There have been times in the his-
tory of mankind when five minutes
spelled the survival or defeat of a
government, and there. have been
times when a few miles meant the dif-
ference between life and death. The
narrow margin is one of the most
commop as well as one of the most
dramatio phases of human existence;
and if there is. any outstanding exam-
ple of one of these narrow margins
portending tremendous consequences
at the present time it is the 25 miles
which separates the Middle-Western
farmers from the sea.+
On first thought this statement may
seem absurd, but it should not be too1
hastily judged. Already there is a+
30-foot channel from the mouth of the,
St. Lawrence river to Mdntreal, 1,0001
miles inland, and at the present time1
the Canadian government, at a cost;
of $114,000,000 is deepening the Wel-'
land canal' around Niagara Falls to a
30-foot channel. When this project is
completed there will remain just the1
La Chine rapids, near Niagara falls,i
which can be circled by a 25 milet
canal, between the Western farmer1
and a waterway to the markets of1
the world.v
The cost of building a canal around1
these narrow La Chine rapids will be
$127,000,000. The power plant erect- c
ed at the spot would generate in lesst
than 50 years the ehtire cost, aside1
from the fact that the ocean water- c
way route would save the farmers of1
the country its original cost every
year, Good business, if nothing more, 1
would seem to dictate that the canal'
be built, for the farmers of the Middler
West are paying for it every year in
freight rates, according to a statementi1

The serious injury of Dr. Georg
lHerman Derry, president of Mary
grove college of Detroit, in an auto-
mobile accident last Saturday nigh
has drawn attention to one of the
most serious problems of our present-
day educational system.
*I* *
President Derry, according to the
published report, was riding in an
automobile, and as the result of a
collision he suffered a broken collar
bone, several possibly fractured ribs
and numerous cuts and bruises.
* * *
Of particular significance is the fact
that although another man was in the
car at the time, President Derry alone
suffered injury.
* * *
No longer can the situation be
neglected. Every time our own Presi-
dent scrapes the fender of another
car in attempting to park, attention is
called to this alarmingi condition. The
instant any college president climbs
into a motor car he s in danger.
* * *
In order to protect the presidents
of our middle-western universities
and set an example that may in time
make the world safe for all college
presidents, we are submitting to the
governing body of each Big Ten uni-
versity the following regulation,
which we hope will be unanimously
agreed upon:
"No college president in active at
tendance at any Big Ten university
shall be permitted to operate or ride
in any motor vehicle. In. exceptional
and ordinary cases, when the party
concerned has demonstrated his fit-
ness to be accorded the privilege, the
rule shall be relaxed to, the extent of
allowing him to ride with other
* * *
It is only after a long examination
of the situation that this measure has
been resorted to. The college presi-
dents have been given their oppor-
tunity, but they have failed. This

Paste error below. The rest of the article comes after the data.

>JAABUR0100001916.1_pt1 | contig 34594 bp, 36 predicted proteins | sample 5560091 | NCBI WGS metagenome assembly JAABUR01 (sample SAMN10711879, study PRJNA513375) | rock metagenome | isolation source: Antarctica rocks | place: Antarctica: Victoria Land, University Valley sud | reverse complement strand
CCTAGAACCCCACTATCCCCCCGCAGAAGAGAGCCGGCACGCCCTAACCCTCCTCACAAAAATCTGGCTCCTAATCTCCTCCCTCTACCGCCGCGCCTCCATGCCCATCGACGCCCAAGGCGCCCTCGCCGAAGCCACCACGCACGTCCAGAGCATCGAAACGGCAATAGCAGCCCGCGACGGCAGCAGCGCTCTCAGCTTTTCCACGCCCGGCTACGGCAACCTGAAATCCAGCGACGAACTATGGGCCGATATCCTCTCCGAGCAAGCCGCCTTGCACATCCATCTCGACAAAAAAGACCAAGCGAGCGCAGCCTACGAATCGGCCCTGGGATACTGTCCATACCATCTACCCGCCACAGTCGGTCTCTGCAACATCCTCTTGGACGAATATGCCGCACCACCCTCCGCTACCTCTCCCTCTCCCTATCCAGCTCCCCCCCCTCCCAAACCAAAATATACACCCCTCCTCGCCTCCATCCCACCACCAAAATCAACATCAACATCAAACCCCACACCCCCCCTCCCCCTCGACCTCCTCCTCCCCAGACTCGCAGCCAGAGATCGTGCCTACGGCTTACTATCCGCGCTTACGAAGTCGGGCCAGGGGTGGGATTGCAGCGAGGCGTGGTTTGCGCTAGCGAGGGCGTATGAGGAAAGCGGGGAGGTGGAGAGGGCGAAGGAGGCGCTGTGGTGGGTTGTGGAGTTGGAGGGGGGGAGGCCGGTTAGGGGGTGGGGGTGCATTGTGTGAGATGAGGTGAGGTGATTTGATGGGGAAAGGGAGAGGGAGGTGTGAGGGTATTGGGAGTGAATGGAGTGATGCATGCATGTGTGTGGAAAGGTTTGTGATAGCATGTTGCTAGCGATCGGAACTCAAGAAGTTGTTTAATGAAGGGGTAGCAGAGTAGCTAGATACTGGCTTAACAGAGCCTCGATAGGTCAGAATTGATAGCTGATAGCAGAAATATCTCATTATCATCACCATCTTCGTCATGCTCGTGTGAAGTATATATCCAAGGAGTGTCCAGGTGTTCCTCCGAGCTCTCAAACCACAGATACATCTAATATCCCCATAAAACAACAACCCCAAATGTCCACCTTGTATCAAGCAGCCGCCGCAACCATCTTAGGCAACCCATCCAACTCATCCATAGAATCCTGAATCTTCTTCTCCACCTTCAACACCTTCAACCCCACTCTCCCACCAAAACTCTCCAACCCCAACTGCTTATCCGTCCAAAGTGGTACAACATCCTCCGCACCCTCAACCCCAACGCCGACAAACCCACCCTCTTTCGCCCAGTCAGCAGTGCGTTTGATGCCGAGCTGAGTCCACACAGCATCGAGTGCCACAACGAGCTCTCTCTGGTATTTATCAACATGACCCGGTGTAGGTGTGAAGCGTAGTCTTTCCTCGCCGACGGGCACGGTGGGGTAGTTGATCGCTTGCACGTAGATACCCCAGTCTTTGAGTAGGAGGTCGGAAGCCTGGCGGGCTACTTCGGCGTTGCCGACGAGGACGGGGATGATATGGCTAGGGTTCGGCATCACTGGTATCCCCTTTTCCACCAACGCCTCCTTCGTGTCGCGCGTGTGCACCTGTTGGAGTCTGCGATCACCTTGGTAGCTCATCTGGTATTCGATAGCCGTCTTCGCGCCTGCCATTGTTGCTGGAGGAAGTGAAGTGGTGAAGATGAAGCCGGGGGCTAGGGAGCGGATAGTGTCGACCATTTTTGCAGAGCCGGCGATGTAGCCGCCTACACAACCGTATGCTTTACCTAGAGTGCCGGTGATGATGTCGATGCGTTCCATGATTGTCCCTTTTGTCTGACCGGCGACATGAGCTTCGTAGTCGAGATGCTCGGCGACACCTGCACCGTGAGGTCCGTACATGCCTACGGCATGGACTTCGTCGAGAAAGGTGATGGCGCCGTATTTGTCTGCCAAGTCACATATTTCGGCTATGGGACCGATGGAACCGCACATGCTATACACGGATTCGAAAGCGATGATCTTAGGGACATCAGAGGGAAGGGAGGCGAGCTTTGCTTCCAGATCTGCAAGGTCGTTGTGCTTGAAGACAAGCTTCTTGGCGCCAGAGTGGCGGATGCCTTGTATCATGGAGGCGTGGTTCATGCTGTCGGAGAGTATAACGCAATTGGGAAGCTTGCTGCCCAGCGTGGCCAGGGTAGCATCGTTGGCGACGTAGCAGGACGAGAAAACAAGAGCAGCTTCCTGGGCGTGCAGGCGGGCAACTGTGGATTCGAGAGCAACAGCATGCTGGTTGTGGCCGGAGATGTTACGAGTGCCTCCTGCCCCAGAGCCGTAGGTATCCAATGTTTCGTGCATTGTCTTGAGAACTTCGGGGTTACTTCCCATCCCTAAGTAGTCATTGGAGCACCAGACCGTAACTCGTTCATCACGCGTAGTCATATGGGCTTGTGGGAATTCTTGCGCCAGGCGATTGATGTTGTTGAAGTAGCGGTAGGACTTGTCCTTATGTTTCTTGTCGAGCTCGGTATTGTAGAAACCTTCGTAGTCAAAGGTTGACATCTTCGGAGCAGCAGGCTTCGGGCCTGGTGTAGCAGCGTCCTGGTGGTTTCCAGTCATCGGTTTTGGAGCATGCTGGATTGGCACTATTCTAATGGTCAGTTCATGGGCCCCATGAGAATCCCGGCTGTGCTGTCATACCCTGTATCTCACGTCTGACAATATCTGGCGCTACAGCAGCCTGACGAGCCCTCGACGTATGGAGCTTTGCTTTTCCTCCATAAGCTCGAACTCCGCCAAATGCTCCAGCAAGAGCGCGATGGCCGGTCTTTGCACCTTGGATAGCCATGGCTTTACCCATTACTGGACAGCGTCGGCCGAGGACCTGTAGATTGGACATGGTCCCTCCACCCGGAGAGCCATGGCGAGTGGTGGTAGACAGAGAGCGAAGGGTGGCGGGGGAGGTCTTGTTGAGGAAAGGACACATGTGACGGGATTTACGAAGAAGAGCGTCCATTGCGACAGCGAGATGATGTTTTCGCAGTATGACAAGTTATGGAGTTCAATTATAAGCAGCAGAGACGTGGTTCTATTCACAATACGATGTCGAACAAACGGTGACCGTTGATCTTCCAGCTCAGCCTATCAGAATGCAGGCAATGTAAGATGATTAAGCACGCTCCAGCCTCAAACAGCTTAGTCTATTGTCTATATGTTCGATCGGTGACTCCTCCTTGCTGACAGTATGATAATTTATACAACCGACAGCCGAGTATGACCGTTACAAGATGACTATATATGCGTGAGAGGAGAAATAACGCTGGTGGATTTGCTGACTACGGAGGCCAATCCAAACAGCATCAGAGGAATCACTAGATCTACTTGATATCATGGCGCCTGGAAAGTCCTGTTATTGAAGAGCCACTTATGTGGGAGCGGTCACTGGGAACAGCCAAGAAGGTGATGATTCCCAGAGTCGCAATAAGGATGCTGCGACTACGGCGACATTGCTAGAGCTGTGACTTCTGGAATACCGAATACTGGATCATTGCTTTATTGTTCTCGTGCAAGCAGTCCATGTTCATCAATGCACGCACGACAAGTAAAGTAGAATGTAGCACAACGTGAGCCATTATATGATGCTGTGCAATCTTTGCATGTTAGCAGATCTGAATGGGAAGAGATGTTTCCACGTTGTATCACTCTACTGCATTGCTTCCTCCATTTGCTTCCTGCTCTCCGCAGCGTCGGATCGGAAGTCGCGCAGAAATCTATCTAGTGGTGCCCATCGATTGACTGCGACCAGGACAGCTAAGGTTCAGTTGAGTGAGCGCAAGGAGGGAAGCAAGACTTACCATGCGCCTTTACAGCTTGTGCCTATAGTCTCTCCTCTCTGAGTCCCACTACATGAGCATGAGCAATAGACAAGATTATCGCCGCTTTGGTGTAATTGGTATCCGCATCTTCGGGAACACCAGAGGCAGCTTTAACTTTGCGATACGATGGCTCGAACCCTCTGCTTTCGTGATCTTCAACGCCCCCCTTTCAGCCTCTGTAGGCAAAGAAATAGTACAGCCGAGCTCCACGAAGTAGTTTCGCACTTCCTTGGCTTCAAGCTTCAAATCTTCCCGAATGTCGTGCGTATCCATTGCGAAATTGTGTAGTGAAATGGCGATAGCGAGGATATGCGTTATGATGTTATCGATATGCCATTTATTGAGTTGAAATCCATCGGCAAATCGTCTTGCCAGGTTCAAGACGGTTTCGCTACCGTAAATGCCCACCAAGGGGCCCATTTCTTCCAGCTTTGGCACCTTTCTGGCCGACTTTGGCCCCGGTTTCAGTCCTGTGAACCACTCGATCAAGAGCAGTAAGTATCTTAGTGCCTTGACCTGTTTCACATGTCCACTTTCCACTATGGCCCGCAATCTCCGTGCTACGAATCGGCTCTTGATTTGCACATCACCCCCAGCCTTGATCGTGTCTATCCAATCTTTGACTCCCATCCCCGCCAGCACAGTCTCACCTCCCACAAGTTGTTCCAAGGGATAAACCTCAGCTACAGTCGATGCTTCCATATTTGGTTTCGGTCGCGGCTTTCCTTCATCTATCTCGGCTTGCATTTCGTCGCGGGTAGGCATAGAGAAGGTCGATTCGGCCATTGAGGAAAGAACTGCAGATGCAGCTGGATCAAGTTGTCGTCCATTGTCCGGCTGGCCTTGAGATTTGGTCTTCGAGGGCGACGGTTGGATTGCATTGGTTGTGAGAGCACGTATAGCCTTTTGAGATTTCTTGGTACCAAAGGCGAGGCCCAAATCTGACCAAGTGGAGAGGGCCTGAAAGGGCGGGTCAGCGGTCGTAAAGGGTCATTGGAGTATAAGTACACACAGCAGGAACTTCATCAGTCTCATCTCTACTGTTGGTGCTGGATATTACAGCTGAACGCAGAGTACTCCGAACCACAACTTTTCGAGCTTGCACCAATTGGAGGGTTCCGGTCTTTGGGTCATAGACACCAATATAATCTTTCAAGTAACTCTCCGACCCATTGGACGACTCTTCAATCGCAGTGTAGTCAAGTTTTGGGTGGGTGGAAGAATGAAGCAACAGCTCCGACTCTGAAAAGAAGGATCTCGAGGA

accident has definitely proved that
they are unable to eliminate the un-
desirable features and take advantage
of the benefits of the automobile, and
accordingly the privilege must be
* * *
HOWEVER, this need not be a unil
versal rulg. The presidents of our
Eastern universities have shown that
they may be trusted. It is only to the
younger and inexperienced presidents
of the Middle West that the ruling
need apply.
* *
The blase honor students over at
Martha Cook were treated to a thrill
not so long ago, when one of the girls
tossed her cigarette into a waste-
* * *
After an expert toss clear across the
room, it was unfortunate that the pa-
pers in the basket should have sud-
denly burst into flanles.
* * *
Several attempts to cast the burn-
ing contents of the basket through
the window screen were unsuccessful.
At lst the alarmed dansel dashed
down the hall, and procuring a mop-
bucket in active service, poured its

contents upon the conflagration. And
so the honor of Martha Cook was pre-
* * *
The autocrat of the automobile,
Dean Harvey Emery, is evidently dis-
satisfied with the results of his hench-
man, Ken Withrow, official Univresity
notor cop, and has started out to teach
him a few tricks. At least that is the
current interpretation of the Dean's
* * *
Several mornings of late, the two
confederates have been touring about
the city in the Dean's large Packard,
taking down the license numbers of
all cars parked within a radius of
several blocks of the campus.
* * *
We are not sure just what the re-
sults of this extended sleuthing may
be, nor how much our Sentinel may
profit from his instructions, but we
do believe it would be advisable for
those who are still determined in ex.
cruising their rights to keep under
cove r.
* * *
A steadily increasing quantity of
an mail is placing a heavy burden
upon the postman who makes the
Press building, as well as upon the
taff-membersnof all the cnmnnu nnh-

Annonymous communications will be
disregarded. The names of communi-
cants will, however, be regarded &s
confidential upon request. Letters pub-
lished should not be construed as e-
pressing the editorial opinion of The
To the Editor:
The small attendance at the debate
held by Adelphi House of Representa-
tives some time ago, shows a lack
of interest, not in the ban on student-
operated motor vehicles, but rather in
Adelphi itself. I should say that the
presence of seventy individuals at a
meeting of Adelphi constitutes a